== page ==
Men have feelings too. Men cry, despite the stigma attached to their gender, or at least they want to more than they let on. It's all societal conditioning. That's the pretentious premise of this never-ending, two-hour look at couple dysfunction.
With a highly acclaimed cast that includes Anthony LaPaglia, Barbara Hershey, and Geoffrey Rush you would hope this idea would provide great material for such illustrious actors to sink their teeth into. Unfortunately, having been adapted for the screen from a play, by the playwright himself, much of the emotional impact is lost in overwhelmingly dramatic dialogue.
Valerie (Hershey), married to John (Rush), is a therapist, and her patients' lives are starting to intrude on her own mental state. Her daughter was horribly murdered two years before and her marriage has been stagnant ever since. She and John love each other but cannot connect. One of Valerie's patients, Patrick, is a homosexual who continually talks of an affair with a married man. Slowly, Valerie becomes convinced that the divide between she and John is larger than she thought, possibly as a result of Patrick.
Then there's Leon (LaPaglia) a cop married to the beautiful and vibrant Sonja (Kerry Armstrong), who is secretly going to Valerie for therapy. Leon is having an affair with Jane (Rachael Blake), though he is still in love with his wife, as an attempt to feel something. Jane herself is consistently lonely after separating from her husband and often spies on the family next door.
These circles become claustrophobic because Valerie suddenly disappears one evening. Leon is put on the case as a detective and breaks off his affair with Jane, but still can't get his life in order. These factors combine to create many a scene in which men are trying to express emotions and mistakes to one another, and fail miserably.
To give the film some credit, it is able to portray masculine anxiety in reacting to a situation too much like a stereotypical woman would. The real problem is that during sympathetic moments, emotive speeches seem forced on all the characters that are uttering them. While the acting is basically impeccable, the conversations are unreal and difficult to accept, even at their most dramatic climaxes. It doesn't help that, when these men are trying to talk to one another, there is repetitive whining about how men aren't suppose to cry or show emotion.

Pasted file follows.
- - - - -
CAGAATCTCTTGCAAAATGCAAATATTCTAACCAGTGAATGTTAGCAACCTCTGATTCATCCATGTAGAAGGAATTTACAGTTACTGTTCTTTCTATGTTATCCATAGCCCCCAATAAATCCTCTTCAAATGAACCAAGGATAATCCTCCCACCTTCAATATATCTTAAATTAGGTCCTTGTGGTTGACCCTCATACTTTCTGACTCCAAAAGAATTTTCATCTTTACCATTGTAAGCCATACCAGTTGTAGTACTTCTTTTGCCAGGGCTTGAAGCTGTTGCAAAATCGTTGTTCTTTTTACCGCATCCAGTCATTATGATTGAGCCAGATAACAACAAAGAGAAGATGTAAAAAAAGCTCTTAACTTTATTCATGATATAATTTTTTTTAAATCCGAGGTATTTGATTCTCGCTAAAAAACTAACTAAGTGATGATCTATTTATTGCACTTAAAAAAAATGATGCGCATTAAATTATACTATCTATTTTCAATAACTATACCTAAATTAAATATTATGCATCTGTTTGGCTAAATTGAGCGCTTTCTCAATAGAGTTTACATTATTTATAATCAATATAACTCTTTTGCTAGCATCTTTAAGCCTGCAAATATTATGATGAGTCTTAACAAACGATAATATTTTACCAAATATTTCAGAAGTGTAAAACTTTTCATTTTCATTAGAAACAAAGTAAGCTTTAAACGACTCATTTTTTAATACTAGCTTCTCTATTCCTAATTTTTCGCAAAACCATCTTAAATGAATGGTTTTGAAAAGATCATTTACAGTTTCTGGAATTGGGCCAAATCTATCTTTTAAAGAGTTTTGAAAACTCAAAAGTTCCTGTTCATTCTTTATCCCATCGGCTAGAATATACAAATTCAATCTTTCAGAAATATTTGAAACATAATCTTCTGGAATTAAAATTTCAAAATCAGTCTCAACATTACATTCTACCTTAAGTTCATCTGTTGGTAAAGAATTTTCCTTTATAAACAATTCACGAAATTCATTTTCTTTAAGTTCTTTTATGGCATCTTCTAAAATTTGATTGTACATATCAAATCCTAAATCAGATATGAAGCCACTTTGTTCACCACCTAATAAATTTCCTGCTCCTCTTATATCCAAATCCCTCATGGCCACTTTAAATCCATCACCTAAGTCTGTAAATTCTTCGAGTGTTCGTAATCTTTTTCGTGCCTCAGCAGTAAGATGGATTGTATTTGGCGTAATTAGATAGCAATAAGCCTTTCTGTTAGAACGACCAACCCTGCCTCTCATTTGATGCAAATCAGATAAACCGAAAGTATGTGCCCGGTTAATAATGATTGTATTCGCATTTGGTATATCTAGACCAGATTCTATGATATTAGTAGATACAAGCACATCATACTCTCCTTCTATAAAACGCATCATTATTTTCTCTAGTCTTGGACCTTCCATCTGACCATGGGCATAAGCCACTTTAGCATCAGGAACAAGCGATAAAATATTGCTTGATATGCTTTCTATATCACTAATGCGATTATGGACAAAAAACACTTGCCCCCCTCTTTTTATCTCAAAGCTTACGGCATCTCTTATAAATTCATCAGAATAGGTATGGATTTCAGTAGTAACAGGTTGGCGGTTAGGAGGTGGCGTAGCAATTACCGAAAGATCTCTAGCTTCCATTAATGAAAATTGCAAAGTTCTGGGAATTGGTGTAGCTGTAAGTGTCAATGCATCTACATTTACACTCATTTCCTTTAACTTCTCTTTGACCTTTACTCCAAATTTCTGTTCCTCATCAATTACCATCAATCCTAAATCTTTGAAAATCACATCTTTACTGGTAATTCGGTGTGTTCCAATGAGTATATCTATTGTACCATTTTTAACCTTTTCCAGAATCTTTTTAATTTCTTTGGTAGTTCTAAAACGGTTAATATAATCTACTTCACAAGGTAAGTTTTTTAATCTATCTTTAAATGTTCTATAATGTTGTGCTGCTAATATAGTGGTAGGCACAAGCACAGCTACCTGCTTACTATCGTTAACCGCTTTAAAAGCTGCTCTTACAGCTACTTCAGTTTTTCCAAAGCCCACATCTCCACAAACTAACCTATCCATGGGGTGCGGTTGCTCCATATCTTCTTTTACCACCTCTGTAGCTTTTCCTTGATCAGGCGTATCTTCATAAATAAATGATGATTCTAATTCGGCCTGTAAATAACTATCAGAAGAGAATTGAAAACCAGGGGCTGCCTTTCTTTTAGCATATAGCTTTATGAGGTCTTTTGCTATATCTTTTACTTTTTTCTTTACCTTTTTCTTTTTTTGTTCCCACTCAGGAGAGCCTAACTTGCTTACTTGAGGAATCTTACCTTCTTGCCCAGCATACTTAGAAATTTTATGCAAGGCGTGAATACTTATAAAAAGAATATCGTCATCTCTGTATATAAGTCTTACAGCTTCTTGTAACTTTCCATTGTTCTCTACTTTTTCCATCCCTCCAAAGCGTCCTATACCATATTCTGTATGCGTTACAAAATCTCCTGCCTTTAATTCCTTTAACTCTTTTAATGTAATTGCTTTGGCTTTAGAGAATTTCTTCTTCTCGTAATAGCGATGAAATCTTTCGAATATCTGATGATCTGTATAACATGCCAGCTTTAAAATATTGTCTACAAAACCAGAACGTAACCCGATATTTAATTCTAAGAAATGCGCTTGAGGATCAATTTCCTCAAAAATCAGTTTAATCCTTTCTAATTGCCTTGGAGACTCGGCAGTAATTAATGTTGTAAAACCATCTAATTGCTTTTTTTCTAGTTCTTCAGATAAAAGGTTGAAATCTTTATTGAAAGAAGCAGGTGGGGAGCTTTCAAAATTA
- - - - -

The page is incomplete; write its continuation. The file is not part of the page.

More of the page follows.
Still, what keeps things interesting is that every person involved is heavily flawed. They lie and cheat and find it difficult to learn from their mistakes. There's always hope, in a new scene filled with tension, that some kind of new barrier will be breached, that some catharsis will come through. The plot is hazy enough, as are its characters, that any growth or change is unpredictable. To see the little details that spring from the characters' effects on each other rings true enough.
What also works are the dysfunctional marriage scenes between husband and wife. Communication comes through looks and stares instead of accusatory speeches. The annoying chatter present when it's two movie-character men talking is thankfully left out.
Lantana's strengths and weaknesses, like its characters, balance each other out. Not a flaw can be found in how it articulates difficulty within a marriage. If only it would stop complaining about how men are raised.
Only a couple of extras on the Lantana DVD -- a trailer and a behind-the-scenes documentary. Unfortunately neither of these explains what "Lantana" actually is....
Reviewed as part of our 2001 Mill Valley Film Festival coverage.
Chick in the woods.